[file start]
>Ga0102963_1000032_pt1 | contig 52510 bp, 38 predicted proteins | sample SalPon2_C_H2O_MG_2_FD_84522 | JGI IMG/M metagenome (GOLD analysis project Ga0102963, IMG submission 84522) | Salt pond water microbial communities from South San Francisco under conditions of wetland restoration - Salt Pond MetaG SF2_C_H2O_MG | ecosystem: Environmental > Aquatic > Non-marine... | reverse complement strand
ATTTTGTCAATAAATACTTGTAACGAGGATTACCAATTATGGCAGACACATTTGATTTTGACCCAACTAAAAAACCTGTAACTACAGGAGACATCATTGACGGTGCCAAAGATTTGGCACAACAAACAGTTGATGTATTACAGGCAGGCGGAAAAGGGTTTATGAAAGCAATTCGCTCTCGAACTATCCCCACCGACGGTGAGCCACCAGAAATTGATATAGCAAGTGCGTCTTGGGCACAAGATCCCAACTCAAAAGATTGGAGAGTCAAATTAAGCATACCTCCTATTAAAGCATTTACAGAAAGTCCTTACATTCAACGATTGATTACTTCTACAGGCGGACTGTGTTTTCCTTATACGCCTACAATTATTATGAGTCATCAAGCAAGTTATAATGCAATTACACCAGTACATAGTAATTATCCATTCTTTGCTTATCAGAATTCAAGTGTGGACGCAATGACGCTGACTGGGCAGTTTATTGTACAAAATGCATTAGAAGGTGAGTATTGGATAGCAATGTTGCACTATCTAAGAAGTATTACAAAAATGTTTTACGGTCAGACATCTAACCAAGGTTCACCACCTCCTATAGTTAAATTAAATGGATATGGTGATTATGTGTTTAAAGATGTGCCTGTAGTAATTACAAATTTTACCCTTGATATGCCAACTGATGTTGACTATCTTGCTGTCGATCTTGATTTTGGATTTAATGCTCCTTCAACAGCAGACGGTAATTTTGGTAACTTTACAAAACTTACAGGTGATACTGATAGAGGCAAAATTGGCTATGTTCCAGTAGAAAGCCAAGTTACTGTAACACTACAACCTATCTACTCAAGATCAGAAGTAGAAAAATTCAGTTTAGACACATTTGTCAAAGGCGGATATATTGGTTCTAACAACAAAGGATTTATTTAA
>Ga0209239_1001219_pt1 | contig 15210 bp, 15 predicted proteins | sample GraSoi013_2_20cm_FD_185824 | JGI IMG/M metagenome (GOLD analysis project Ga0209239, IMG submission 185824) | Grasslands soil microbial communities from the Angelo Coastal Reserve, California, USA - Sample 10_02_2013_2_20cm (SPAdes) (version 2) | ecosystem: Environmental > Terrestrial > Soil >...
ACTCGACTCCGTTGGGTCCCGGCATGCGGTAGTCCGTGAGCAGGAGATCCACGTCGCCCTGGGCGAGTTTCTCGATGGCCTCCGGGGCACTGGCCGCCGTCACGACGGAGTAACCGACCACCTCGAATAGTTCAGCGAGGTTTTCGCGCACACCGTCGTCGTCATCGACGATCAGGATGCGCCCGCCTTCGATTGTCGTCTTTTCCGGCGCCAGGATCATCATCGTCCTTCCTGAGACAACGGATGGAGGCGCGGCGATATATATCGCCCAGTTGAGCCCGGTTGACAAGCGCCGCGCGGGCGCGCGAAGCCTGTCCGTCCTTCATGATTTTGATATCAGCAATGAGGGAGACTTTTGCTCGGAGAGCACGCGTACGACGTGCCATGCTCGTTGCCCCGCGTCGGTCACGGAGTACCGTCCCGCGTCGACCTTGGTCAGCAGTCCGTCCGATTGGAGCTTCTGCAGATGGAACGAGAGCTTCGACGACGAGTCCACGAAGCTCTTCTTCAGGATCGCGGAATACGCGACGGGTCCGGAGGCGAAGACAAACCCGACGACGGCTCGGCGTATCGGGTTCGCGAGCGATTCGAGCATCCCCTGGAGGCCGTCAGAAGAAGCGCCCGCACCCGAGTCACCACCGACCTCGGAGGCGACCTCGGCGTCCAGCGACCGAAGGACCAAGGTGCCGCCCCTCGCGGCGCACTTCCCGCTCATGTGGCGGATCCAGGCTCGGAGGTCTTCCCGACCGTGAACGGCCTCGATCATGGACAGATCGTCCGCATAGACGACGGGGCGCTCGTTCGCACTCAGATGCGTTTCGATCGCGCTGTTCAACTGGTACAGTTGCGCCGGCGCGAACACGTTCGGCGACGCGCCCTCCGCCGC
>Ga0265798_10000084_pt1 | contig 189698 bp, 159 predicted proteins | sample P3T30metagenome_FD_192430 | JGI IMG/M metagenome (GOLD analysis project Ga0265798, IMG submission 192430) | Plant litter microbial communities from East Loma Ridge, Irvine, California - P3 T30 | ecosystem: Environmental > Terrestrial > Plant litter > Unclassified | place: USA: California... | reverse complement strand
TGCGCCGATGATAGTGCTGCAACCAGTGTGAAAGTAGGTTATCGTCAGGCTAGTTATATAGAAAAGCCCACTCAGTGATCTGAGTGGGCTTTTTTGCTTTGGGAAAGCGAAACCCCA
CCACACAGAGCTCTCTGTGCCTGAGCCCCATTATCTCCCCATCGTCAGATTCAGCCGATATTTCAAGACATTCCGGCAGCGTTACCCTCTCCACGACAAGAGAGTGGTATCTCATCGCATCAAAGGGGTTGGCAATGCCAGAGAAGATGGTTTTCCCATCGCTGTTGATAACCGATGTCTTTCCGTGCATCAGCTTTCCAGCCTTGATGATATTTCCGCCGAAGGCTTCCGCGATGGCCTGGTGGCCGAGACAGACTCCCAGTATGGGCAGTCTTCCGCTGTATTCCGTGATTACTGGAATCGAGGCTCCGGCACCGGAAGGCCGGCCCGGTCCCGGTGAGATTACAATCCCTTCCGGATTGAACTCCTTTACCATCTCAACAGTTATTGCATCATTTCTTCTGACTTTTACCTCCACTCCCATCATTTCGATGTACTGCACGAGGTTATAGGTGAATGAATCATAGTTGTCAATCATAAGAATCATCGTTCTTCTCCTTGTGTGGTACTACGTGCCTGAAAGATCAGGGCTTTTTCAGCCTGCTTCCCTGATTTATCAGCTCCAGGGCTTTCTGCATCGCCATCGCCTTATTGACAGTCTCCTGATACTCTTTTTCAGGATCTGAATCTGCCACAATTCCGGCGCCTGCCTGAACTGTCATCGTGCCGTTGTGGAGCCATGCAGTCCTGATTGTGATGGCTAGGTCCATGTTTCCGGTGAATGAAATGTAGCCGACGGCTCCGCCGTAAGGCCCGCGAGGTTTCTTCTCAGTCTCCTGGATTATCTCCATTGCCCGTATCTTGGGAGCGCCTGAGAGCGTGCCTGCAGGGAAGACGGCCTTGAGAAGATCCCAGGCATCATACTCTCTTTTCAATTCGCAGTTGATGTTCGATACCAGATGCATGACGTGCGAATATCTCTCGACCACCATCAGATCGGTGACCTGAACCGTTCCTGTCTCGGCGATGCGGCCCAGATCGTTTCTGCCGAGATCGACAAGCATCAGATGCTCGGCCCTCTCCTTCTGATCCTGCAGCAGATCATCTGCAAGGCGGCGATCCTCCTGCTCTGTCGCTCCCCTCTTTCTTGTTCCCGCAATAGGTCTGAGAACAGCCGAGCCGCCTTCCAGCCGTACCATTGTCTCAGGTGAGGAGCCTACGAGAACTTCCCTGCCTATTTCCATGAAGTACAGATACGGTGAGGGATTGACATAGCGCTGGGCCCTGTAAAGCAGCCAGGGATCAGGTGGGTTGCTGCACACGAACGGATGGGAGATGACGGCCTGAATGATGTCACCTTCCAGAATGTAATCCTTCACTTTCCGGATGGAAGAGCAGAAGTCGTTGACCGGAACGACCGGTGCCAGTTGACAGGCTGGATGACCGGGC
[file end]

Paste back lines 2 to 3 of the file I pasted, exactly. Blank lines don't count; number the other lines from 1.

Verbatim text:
ATTTTGTCAATAAATACTTGTAACGAGGATTACCAATTATGGCAGACACATTTGATTTTGACCCAACTAAAAAACCTGTAACTACAGGAGACATCATTGACGGTGCCAAAGATTTGGCACAACAAACAGTTGATGTATTACAGGCAGGCGGAAAAGGGTTTATGAAAGCAATTCGCTCTCGAACTATCCCCACCGACGGTGAGCCACCAGAAATTGATATAGCAAGTGCGTCTTGGGCACAAGATCCCAACTCAAAAGATTGGAGAGTCAAATTAAGCATACCTCCTATTAAAGCATTTACAGAAAGTCCTTACATTCAACGATTGATTACTTCTACAGGCGGACTGTGTTTTCCTTATACGCCTACAATTATTATGAGTCATCAAGCAAGTTATAATGCAATTACACCAGTACATAGTAATTATCCATTCTTTGCTTATCAGAATTCAAGTGTGGACGCAATGACGCTGACTGGGCAGTTTATTGTACAAAATGCATTAGAAGGTGAGTATTGGATAGCAATGTTGCACTATCTAAGAAGTATTACAAAAATGTTTTACGGTCAGACATCTAACCAAGGTTCACCACCTCCTATAGTTAAATTAAATGGATATGGTGATTATGTGTTTAAAGATGTGCCTGTAGTAATTACAAATTTTACCCTTGATATGCCAACTGATGTTGACTATCTTGCTGTCGATCTTGATTTTGGATTTAATGCTCCTTCAACAGCAGACGGTAATTTTGGTAACTTTACAAAACTTACAGGTGATACTGATAGAGGCAAAATTGGCTATGTTCCAGTAGAAAGCCAAGTTACTGTAACACTACAACCTATCTACTCAAGATCAGAAGTAGAAAAATTCAGTTTAGACACATTTGTCAAAGGCGGATATATTGGTTCTAACAACAAAGGATTTATTTAA
>Ga0209239_1001219_pt1 | contig 15210 bp, 15 predicted proteins | sample GraSoi013_2_20cm_FD_185824 | JGI IMG/M metagenome (GOLD analysis project Ga0209239, IMG submission 185824) | Grasslands soil microbial communities from the Angelo Coastal Reserve, California, USA - Sample 10_02_2013_2_20cm (SPAdes) (version 2) | ecosystem: Environmental > Terrestrial > Soil >...